MARYSVILLE – As Veterans Day nears, some former military said this week they are proud of how the Navy Junior ROTC program at Marysville-Pilchuck High School honors them.
At the program’s annual military inspection Tuesday, cadet Hunter Richardson-Wright asked the crowd of 300 to not just remember veterans on Nov. 11, but to think of them every day and “thank them for their service.” All veterans in the audience were asked to stand and be acknowledged. And the parade was dedicated to Stanley Bibby, who served in the Coast Guard from 1957-1979.
Bob Crosby, a veteran of 24 years with the Navy, was there to watch his son, third-year Cadet Master Chief Ian Crosby. “They do anything and everything they can for Veterans Day by showing the flag,” he said Wednesday.
Crosby said color guards at M-P are asked to appear at many assemblies and parades. “The program takes kids not sure of their purpose and gives them direction. Some have become class leaders even outside the program,” he said. Crosby added NJROTC is the best-kept secret to getting a college scholarship, and it makes it easier to get into a military academy. But he said it’s a misconception that kids in NJROTC go into the military. He said three/fourths of last year’s graduates went to college instead.
Likewise, Regina Vann was there with her husband Ricardo to watch their son Elijah, a first-year cadet.
Regina said she did not grow up in the military and has gained a new perspective about Veterans Day after being a military wife for 16 years.
“I didn’t know what the military was about,” she said of the sacrifices that are made. “Now I know what the trials and tribulations of military life are all about. Deployments, packing up, moving and selling homes… But I wouldn’t change it for the world.”
As a result, Elijah has attended a lot of schools. She likes how NJROTC has helped him fit it just three months after they moved here. “It’s given him a lot of confidence – the camaraderie of his classmates,” she said. Regina said Ricardo followed in his father’s footsteps, and now Elijah plans to follow them, too, and be a Navy pilot.
As for the military inspection itself, Cmdr. Mark Schuchmann, who has been in the Navy since 1996, gave the parade an “Outstanding” grade – “the highest he could give it,” NJROTC Chief Kathleen Wilde said. In his remarks, Schuchmann said the cadets will learn life skills of working together and supporting each other. But there will be mistakes. “The road to success is full of failures,” he said. “That’s how you learn. Get up, dust yourself off and move on.” That morning, Schuchmann inspected all 137 cadets. He checked their grooming and uniforms and asked them two military questions. At the program that night, 35 were honored for perfect scores. Wilde said 15 percent perfect scores is a good showing, so their 25 percent rate was exceptional.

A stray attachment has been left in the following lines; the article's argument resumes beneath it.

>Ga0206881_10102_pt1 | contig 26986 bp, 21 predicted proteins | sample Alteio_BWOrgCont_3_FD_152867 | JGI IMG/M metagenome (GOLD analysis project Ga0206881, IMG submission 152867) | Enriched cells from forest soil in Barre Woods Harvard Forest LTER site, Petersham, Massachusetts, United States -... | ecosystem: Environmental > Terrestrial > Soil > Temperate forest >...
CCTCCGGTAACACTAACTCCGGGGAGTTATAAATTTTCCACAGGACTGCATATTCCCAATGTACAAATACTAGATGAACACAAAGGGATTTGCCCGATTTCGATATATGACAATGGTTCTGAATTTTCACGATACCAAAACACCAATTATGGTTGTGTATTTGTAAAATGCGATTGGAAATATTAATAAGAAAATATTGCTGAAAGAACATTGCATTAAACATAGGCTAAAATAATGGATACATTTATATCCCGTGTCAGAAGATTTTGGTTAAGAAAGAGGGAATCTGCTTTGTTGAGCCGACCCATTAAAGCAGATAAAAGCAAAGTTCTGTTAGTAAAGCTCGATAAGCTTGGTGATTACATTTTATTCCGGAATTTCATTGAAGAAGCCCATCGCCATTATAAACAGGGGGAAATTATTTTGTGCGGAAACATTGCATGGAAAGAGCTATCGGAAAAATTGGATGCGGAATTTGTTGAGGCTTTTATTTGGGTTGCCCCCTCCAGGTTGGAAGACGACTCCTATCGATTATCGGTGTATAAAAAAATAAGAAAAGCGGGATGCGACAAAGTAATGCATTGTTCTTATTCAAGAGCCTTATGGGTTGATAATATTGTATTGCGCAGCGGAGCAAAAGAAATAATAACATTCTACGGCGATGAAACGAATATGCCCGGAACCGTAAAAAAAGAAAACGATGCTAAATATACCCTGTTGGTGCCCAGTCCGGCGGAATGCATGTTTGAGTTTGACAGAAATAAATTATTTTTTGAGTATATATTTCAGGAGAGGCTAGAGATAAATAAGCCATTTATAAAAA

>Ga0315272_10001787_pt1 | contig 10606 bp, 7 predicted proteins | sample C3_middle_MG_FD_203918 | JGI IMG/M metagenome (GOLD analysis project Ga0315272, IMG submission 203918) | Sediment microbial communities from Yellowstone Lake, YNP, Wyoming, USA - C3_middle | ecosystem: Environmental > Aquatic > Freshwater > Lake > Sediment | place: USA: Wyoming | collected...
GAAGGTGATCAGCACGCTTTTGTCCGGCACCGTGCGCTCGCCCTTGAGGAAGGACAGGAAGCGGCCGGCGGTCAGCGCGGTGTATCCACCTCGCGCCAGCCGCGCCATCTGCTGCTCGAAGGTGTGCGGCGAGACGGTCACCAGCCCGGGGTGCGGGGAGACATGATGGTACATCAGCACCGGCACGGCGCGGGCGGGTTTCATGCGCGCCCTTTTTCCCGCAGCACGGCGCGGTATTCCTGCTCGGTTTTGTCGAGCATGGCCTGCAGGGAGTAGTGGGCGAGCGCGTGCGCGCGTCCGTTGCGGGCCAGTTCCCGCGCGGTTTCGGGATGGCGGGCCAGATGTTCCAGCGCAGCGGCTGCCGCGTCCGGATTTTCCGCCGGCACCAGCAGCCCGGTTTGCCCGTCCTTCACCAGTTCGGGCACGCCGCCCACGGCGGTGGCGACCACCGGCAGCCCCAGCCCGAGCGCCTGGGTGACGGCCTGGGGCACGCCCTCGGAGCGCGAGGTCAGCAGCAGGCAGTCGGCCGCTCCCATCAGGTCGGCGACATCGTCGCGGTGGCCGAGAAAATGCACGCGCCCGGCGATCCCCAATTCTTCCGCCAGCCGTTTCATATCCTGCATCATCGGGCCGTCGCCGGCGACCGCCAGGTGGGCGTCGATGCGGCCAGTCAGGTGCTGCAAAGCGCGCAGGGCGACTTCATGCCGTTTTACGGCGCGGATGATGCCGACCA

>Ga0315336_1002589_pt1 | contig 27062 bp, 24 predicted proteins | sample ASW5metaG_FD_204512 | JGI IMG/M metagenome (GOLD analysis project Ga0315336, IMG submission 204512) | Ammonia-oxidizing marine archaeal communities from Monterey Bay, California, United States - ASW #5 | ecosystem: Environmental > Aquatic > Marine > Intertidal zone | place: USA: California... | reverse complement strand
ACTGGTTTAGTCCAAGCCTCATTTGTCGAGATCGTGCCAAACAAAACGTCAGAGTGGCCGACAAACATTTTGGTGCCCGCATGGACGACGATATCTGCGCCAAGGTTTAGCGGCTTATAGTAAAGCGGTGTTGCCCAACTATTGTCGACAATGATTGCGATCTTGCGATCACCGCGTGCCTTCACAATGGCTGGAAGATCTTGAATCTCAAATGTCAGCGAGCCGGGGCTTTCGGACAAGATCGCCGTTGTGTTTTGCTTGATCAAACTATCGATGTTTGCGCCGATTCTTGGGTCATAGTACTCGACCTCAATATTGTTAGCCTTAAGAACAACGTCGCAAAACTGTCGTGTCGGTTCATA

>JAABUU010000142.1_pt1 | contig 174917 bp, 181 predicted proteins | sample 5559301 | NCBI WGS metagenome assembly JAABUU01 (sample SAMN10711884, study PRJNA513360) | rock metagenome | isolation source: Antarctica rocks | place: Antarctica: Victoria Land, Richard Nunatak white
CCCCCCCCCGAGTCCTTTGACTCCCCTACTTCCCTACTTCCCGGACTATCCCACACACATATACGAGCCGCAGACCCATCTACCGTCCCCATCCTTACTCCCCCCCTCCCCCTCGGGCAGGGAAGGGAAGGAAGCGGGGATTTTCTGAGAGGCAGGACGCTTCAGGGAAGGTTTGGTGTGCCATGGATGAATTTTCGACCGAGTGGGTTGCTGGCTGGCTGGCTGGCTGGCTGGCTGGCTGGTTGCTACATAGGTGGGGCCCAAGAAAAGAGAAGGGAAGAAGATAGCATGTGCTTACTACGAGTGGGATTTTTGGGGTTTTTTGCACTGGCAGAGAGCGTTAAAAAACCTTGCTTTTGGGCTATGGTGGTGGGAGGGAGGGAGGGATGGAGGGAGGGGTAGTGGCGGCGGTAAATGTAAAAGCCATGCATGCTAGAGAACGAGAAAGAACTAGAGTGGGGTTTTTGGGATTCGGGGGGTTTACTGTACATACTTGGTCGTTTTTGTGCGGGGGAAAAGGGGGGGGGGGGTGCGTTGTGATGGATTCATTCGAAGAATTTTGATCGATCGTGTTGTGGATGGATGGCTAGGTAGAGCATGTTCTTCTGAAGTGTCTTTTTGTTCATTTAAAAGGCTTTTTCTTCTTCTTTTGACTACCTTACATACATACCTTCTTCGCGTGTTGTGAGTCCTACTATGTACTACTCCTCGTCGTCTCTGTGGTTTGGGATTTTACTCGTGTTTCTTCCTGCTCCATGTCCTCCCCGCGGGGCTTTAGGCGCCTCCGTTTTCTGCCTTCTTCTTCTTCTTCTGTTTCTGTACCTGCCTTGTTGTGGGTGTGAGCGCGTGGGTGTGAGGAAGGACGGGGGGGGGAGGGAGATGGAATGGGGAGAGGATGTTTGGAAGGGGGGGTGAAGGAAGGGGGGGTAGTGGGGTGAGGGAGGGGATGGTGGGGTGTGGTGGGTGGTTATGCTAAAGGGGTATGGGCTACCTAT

Six cadets also showed Schuchmann a slide show about what the battalion does, and he also inspected their systems. Those ratings will be announced later. Its been a “Distinguished Unit with Honors” the past two years.
The parade itself featured the national anthem sung by five cadets, a pass in review, and armed and unarmed drill team performances.
Cadets DeAndre Adriano and Sedryck Reyes, both only in their second year, performed their own unarmed drill. “They’ve been practicing it since May,” Wilde said.
Wilde said other standouts were Cadet Cmdr. Angel Reyes, Cadet Lt. Kaitlyn Norris, Richardson-Wright and Victoria Wilde, who both organized the entire event. Anyone watching would notice the number of young women in the battalion. Wilde said when she got here seven years ago, there were about 20. Now there are 52.
“Girls see a woman doing the job and know it’s possible for them,” Wilde said. Wilde said 12 of her 24 officers are girls. Students recommend each other for officer positions, and they go through an application process.
Wilde said the opportunities for women in the Navy are phenomenal compared to what they used to be. She was in the Navy for 22 years starting in 1988 and never served on a ship because it wasn’t allowed.
Asked how the battalion became so in-sync since school just started Sept. 6, Wilde said, “Practice, practice, practice.”
They started from scratch, with cadets learning how to wear their uniforms, along with appropriate behavior. As soon as they enter the classroom they punch in and go to work.
“We are teaching them how to be employed – whether it’s college, military or a job. They are ready to go. Their skills will take them to the head of the line,” Wilde said.